MRAM Overview
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How MRAM Works

MRAM (Magnetoresistive Random Access Memory) uses electron spin to store data. Memory cells are integrated on an integrated circuit chip, and the function of the resulting device is like a semiconductor static RAM (SRAM) chip, with potentially higher density and the added feature that the data are nonvolatile, that is data are retained with power off. Typical “classic”or “conventional” MRAM uses spin-dependent tunnel junction memory cells and magnetic row and column write lines as illustrated below:

   MRAM Overview (02:51)

The spin-dependent tunnel junction produces a large change in resistance depending on the predominant electron spin in a storage layer. The tunnel barrier (dark green in the figure above) is as thin as a few atomic layers--so thin that electrons can “tunnel” through the normally insulating material, causing a resistance change.

Row and column magnetic write lines allow data to be written to a selected cell in a two-dimensional array:

MRAM array

Data are written by small electrical currents in the write lines that create a magnetic fields, which flip electron spins in the spin-dependent tunnel junction storage layer, thus changing the junction’s resistance. Data is read by the tunneling current or resistance through the tunnel junction.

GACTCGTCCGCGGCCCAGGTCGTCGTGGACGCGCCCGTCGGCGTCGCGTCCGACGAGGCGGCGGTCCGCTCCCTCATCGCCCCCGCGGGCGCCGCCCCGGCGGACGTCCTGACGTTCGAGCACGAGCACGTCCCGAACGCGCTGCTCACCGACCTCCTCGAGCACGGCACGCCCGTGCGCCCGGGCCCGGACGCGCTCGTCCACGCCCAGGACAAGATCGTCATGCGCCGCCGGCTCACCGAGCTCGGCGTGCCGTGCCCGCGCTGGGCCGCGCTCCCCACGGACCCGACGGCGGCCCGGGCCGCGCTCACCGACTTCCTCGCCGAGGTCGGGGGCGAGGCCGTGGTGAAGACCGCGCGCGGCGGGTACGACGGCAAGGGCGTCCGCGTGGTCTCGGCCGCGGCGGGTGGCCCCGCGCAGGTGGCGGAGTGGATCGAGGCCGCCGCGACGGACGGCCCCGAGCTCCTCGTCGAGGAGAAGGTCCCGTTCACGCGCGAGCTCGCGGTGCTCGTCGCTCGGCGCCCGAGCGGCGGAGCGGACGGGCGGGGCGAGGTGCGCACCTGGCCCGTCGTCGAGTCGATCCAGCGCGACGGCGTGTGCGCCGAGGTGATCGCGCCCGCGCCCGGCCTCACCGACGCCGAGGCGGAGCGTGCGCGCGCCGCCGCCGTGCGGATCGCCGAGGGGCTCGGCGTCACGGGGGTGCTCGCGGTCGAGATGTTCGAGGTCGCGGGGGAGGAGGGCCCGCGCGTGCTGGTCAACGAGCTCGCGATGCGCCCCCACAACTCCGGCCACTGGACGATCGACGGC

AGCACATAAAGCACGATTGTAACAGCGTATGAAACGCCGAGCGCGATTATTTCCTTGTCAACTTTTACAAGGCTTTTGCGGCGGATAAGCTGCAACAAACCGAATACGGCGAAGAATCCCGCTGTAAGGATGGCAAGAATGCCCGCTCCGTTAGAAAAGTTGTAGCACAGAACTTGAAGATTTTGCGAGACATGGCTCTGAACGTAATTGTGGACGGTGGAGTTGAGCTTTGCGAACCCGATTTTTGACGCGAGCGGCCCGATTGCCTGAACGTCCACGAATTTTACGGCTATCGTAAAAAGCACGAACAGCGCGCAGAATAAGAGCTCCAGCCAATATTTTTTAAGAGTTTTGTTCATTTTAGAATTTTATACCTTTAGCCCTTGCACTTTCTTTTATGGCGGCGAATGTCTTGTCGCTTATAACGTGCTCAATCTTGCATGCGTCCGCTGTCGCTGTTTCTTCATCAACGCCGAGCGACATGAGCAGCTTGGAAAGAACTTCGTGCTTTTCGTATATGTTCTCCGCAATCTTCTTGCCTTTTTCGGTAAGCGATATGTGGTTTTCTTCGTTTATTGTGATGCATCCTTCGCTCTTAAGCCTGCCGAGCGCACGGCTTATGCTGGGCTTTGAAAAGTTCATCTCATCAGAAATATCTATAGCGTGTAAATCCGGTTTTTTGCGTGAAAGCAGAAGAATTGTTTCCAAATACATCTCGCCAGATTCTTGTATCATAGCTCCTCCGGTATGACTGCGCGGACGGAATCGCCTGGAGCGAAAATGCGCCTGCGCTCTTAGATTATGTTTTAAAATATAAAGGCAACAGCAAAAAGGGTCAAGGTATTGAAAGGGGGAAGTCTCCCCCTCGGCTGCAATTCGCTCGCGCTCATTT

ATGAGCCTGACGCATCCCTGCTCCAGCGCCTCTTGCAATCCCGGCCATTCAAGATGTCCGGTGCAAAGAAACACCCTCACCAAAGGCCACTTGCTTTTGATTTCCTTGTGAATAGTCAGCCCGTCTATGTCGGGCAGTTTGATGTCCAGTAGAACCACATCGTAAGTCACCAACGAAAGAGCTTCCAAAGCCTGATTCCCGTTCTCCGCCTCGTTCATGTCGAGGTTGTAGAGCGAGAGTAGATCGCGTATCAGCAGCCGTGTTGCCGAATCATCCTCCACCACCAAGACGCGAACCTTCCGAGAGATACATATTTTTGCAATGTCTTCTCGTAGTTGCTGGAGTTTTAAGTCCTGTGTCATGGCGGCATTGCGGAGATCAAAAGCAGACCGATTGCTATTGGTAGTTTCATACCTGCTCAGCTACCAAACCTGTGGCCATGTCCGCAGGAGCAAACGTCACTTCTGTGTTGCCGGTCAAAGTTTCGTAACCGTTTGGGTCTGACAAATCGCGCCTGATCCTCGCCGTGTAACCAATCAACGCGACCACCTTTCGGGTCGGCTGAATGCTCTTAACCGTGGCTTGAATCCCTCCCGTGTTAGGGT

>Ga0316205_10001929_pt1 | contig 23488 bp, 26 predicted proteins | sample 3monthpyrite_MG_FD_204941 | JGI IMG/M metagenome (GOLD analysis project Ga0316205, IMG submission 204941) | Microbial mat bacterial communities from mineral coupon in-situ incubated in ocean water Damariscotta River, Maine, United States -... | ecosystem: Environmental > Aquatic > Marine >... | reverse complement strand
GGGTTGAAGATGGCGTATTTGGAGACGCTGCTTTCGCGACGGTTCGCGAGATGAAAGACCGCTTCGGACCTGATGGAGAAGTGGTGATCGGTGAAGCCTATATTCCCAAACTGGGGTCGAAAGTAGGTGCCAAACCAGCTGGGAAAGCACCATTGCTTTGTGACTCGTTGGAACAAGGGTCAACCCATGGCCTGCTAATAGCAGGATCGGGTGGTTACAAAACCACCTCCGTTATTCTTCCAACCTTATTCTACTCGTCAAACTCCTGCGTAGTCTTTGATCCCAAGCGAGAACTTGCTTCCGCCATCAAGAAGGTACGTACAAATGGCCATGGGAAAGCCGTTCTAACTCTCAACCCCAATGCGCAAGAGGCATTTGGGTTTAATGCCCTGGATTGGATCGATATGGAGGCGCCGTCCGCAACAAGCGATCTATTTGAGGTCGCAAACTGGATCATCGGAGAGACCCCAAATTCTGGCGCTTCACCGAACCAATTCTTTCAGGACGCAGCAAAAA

Next-generation MRAM could reduce cell size and power consumption. Potential next-generation designs include Spin-Momentum Transfer, Magneto-Thermal MRAM, and Vertical Transport MRAM. Spin-Momentum Transfer (also “Spin-Transfer,” “Spin Injection,” or “Spin Torque Transfer”) MRAM is based on changing the spin of storage electrons directly with an electrical current rather than an induced magnetic field. This method has the potential to significantly reduce MRAM write currents, especially with lithographic feature sizes less than 100 nanometers. M-T MRAM uses a combination of magnetic fields and ultra-fast heating from electrical current pulses to reduce the energy required to write data. Vertical Transport MRAM (VMRAM) is a high-density type of MRAM that employs current perpendicular to the plane to switch spintronic memory elements.

References and further reading

Jim Daughton, "Magnetic Spin Devices: 7 Years from Discover to Product. Where now? (.pdf)," 2004 Materials Research Society Fall Meeting Technical Program, Symposium X--Frontiers of Materials Research--Innovations to Impact, December 1, 2004, Boston, Mass.

Dr. Jim Daughton, "Spintronics Applications at NVE," First Annual Center for Nanoscale Systems Nanotechnology Symposium, May 14, 2004, Cornell University, Ithaca, N.Y.

James M. Daughton, "Advanced Magnetoresistive Random Access Memory (MRAM) (.pdf)," February 7, 2001.

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